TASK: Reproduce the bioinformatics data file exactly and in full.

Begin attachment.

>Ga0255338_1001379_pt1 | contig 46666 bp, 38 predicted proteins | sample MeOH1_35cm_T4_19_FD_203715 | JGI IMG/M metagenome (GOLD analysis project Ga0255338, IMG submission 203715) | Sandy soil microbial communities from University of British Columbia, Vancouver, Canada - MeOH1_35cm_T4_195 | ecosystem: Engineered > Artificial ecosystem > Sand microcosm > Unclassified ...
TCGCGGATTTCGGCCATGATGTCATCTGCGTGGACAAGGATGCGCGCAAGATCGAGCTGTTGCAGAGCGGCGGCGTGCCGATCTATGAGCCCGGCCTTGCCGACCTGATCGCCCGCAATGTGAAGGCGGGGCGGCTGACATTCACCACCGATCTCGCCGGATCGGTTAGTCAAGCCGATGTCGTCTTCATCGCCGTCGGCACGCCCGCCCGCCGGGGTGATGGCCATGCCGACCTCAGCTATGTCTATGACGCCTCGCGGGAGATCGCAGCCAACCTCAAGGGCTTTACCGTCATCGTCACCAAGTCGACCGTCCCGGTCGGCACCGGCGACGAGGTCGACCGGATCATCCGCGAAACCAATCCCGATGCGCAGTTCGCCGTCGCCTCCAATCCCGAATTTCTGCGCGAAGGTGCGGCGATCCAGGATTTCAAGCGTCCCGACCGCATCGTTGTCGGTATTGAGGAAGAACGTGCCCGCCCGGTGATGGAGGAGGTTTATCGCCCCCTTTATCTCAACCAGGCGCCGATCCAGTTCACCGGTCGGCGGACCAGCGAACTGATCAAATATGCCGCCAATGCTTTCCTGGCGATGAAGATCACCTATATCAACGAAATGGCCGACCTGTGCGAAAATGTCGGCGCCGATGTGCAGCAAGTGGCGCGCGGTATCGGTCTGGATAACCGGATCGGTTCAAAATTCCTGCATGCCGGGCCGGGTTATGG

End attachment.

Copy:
>Ga0255338_1001379_pt1 | contig 46666 bp, 38 predicted proteins | sample MeOH1_35cm_T4_19_FD_203715 | JGI IMG/M metagenome (GOLD analysis project Ga0255338, IMG submission 203715) | Sandy soil microbial communities from University of British Columbia, Vancouver, Canada - MeOH1_35cm_T4_195 | ecosystem: Engineered > Artificial ecosystem > Sand microcosm > Unclassified ...
TCGCGGATTTCGGCCATGATGTCATCTGCGTGGACAAGGATGCGCGCAAGATCGAGCTGTTGCAGAGCGGCGGCGTGCCGATCTATGAGCCCGGCCTTGCCGACCTGATCGCCCGCAATGTGAAGGCGGGGCGGCTGACATTCACCACCGATCTCGCCGGATCGGTTAGTCAAGCCGATGTCGTCTTCATCGCCGTCGGCACGCCCGCCCGCCGGGGTGATGGCCATGCCGACCTCAGCTATGTCTATGACGCCTCGCGGGAGATCGCAGCCAACCTCAAGGGCTTTACCGTCATCGTCACCAAGTCGACCGTCCCGGTCGGCACCGGCGACGAGGTCGACCGGATCATCCGCGAAACCAATCCCGATGCGCAGTTCGCCGTCGCCTCCAATCCCGAATTTCTGCGCGAAGGTGCGGCGATCCAGGATTTCAAGCGTCCCGACCGCATCGTTGTCGGTATTGAGGAAGAACGTGCCCGCCCGGTGATGGAGGAGGTTTATCGCCCCCTTTATCTCAACCAGGCGCCGATCCAGTTCACCGGTCGGCGGACCAGCGAACTGATCAAATATGCCGCCAATGCTTTCCTGGCGATGAAGATCACCTATATCAACGAAATGGCCGACCTGTGCGAAAATGTCGGCGCCGATGTGCAGCAAGTGGCGCGCGGTATCGGTCTGGATAACCGGATCGGTTCAAAATTCCTGCATGCCGGGCCGGGTTATGG